Return to last page

Chicago Tribune Article

By Julie Hudson Tribune Staff Writer July 20, 2000

You don't need directions to find the flamenco workshop at St. Alphonse's school. The dancing two stories up is audible from the main floor.

Conja "La Conja" Abdessalam walks her students through a long sequence of vueltas (body turns), braseo (arm movements) and zapateado (footwork); then they're on their own.

"Otra vez," Abdessalam calls, clapping out sharp beats as dancers stomp and swirl into motion.

The guitarist eases into song and Abdessalam sings along in Spanish, her voice rising above the dancers' synchronized steps, transforming the Near North Side classroom into a chunk of Spain.

But it's over much too soon.

"Conja, time's up," says Mari Booth, the workshop's director.

Flamenco is the music and dance of the Gypsies of southern Spain. When they arrived in the 15th Century, the Gypsies, who call themselves Rom, brought the native music of their land of origin, northern India, along with the musical influences of Egypt and Morocco.

Few forms of dance encourage the extremes of emotion as flamenco. From facial expressions to hand gestures, the dancer's entire body translates the music's mood, most often, through improvisation.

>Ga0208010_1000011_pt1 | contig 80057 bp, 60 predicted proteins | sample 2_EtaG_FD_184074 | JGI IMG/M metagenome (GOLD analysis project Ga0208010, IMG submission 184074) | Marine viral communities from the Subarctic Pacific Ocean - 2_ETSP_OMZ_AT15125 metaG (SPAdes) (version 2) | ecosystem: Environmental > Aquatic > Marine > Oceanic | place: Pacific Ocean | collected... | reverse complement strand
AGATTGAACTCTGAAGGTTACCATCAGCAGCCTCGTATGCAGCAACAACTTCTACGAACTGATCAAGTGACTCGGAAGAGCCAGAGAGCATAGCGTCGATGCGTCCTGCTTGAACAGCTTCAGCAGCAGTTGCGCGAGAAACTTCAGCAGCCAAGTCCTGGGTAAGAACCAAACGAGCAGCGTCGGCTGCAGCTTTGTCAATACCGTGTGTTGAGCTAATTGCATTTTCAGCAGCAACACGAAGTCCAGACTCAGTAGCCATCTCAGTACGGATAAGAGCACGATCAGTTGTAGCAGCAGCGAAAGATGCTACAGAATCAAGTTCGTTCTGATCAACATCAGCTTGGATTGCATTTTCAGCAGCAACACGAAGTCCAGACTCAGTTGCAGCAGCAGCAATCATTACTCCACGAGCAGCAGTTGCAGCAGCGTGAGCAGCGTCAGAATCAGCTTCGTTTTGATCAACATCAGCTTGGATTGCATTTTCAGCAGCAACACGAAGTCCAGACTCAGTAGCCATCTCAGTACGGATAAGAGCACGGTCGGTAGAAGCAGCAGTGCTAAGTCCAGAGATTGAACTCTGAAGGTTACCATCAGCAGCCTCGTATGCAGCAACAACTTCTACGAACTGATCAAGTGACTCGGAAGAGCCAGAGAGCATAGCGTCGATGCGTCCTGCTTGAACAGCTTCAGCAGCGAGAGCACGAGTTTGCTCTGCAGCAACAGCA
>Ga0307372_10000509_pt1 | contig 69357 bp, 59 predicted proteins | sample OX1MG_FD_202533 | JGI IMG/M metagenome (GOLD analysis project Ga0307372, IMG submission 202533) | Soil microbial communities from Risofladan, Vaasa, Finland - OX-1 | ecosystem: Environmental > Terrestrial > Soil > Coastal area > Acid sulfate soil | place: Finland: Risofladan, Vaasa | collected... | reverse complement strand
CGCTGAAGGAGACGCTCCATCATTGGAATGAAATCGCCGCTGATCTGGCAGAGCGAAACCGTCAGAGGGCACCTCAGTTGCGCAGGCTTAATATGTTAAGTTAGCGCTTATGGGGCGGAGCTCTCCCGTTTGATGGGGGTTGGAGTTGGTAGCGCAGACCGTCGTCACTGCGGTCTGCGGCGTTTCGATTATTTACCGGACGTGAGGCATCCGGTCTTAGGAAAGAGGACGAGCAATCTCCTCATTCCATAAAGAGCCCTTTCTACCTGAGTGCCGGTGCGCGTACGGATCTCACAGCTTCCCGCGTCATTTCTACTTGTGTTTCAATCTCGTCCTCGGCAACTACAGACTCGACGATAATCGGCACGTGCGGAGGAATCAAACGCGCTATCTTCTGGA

This weekend, the Ensemble Espanol, a dance troupe at Northeastern Illinois University, celebrates 24 years of Spanish dance with three performances of "Flamenco Passion" at the Northshore Center for the Performing Arts. Dame Libby Komaiko's 35-member troupe performs Friday and Saturday at 8 p.m. and Sunday at 3 p.m. (847-673-6300 for tickets).

Flamenco singing has been compared to the wail of the muezzin, or Muslim call to prayer, sung from deep in the chest. For centuries the Rom lived as social outcasts, impoverished, and used song and dance to express their pain.